Whatever the speed at which you may have travelled up the Ionia Odos (Motorway 5), which now links Athens to Ioannina and has shortened the travel time to just four and a half hours, as soon as you arrive in the region Zagori your speed and driving experience will change radically.
In my own experience, one of the most memorable sights I’ve seen was that of an eagle suddenly appearing at eye level as he swooped down low the first time I ever entered the village of Monodendri.
This is a landscape of bends and steep mountain slopes. Stop at the Monastery of Aghia Paraskevi, a short distance away from Monodendri, in order to enjoy the pure, clean air and incredible view. This is the point where the Vikos Gorge opens up wide before you and you suddenly realize that you are about to come face to face with one of this country’s most imposing landscapes. For the more daring, the short walk right on the edge of the rock face constitutes the perfect welcome to this cluster of mountains of the Pindos massif, whose name in antiquity was Panoraia [‘the supremely beautiful one’].
Because of the natural relief of the terrain, Zagori does not have a central road cutting through it; instead it boasts numerous outstanding short routes, which link one village to another.
The next stop is the observation point Oxia, for yet another view of the gorge from high above. A donkey that in recent years has developed the habit of wandering around the area can be seen at times crossing paths with Northern European tourists, or striking a pose so that children may have their picture taken by its side.
As you continue on towards the west, every crossroads is also a temptation for a closer encounter with the Zagorohoria, the 60-plus villages that make up this unique community.
The village of Dilofo has barely a handful of residents, and its architectural character remains unspoiled, even if it bears clear signs of neglect and abandonment. The village of Vitsa is more developed touristically, and offers some good dining options, such as the restaurant Kanela kai Garyfallo [‘Cinnamon and Clove’] (tel. 26530-71671), with a menu that focuses on mushrooms, both wild and cultivated.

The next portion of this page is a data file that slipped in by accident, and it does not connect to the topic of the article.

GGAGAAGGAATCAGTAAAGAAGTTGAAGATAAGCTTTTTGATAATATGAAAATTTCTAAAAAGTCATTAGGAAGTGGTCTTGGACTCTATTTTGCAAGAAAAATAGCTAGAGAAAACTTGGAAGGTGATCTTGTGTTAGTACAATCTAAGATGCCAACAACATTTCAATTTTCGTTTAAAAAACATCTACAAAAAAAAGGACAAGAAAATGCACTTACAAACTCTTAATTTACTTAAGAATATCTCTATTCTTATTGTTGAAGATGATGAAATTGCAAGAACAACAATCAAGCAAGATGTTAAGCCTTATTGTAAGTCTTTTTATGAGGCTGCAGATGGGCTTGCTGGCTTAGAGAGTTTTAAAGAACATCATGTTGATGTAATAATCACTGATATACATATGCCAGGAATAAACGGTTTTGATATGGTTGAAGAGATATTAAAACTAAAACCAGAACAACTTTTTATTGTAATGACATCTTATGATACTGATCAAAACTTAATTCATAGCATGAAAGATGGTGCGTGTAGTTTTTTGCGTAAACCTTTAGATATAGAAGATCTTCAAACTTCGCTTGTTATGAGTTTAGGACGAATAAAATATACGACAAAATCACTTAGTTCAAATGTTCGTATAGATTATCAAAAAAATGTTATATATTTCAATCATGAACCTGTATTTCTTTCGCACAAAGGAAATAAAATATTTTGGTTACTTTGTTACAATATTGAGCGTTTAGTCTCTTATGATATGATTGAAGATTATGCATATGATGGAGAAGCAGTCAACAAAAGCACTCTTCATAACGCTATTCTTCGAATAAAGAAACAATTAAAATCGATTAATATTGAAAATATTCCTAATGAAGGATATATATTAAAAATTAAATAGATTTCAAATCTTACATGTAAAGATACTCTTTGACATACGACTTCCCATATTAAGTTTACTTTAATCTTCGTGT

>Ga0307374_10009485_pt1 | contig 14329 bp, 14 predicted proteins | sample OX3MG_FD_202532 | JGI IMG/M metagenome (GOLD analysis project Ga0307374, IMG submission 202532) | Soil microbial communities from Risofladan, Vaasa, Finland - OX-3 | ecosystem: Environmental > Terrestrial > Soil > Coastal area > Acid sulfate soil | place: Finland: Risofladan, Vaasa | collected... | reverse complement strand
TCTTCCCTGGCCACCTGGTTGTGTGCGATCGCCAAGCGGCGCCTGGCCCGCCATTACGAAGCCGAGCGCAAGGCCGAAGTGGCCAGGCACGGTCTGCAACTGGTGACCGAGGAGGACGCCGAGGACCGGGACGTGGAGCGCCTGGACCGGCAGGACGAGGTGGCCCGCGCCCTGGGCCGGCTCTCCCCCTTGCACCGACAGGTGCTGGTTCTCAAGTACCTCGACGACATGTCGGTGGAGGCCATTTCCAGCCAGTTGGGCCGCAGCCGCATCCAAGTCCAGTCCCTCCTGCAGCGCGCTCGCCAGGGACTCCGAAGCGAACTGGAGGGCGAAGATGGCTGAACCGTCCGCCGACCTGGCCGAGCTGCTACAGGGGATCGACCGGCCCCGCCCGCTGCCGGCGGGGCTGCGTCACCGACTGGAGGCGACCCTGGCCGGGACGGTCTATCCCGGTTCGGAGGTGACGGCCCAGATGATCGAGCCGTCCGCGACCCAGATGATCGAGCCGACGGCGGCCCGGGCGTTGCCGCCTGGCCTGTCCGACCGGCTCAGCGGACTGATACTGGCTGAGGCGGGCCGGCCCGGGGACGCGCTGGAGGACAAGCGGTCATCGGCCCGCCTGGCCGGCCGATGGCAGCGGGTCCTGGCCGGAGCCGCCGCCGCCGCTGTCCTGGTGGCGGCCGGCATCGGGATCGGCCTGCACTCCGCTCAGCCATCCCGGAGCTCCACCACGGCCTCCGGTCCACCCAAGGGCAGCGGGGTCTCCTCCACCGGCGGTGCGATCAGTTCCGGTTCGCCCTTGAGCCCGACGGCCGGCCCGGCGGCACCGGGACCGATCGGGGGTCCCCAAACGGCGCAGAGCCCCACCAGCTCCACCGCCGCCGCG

Every village exudes authenticity and an incomparable aesthetic – such as the village of Kapesovo, and even more so the village of Tsepelovo, with its huge plane tree in the main square and its noteworthy tavernas.
Every route within the region of Zagori is full of unpredictability. You may find your way blocked by a herd of cows or a horse, or then again you may find yourselves transfixed by one of the elegant traditional stone bridges, such as the bridge of Kokkori, between the villages of Dilofo, Koukouli and Kipoi, which emerges suddenly to the left of the main road.
As you head towards Papigo, when you catch sight of the tower-like peaks of Astraka, you will know that you are on the boundary between Central and West Zagori. Drive towards the bridge of Aristi (otherwise known as Papigo bridge, according to the inhabitants of the latter) and you will find yourselves on the banks of the Voidomatis River, whose water flows all the more torrentially during winter (and which lends itself to white water rafting).
For your stay, choose either one of the many guest houses with their rustic mountain aesthetic, such as Astra Inn (Megalo Papigo, tel. 26530-42108, astra-inn.gr, prices start at €70 for a double), or one of the several very interesting hotels. Dine at the restaurant Salvia, part of the Aristi Mountain Resort (tel. 26530-41330, aristi.gr).
Finally, and provided of course that the weather allows, head for the village of Kolymbithres and walk among the area’s unique plunge pools and rock formations. This is one of the most tranquil spots of a region that, in any case, will enchant you with the ruggedness of its landscapes and the serenity that they exude.
The routes between Monodendri and Tsepelovo, and between Vitsa and Greater Papigo each have a total length of 28km.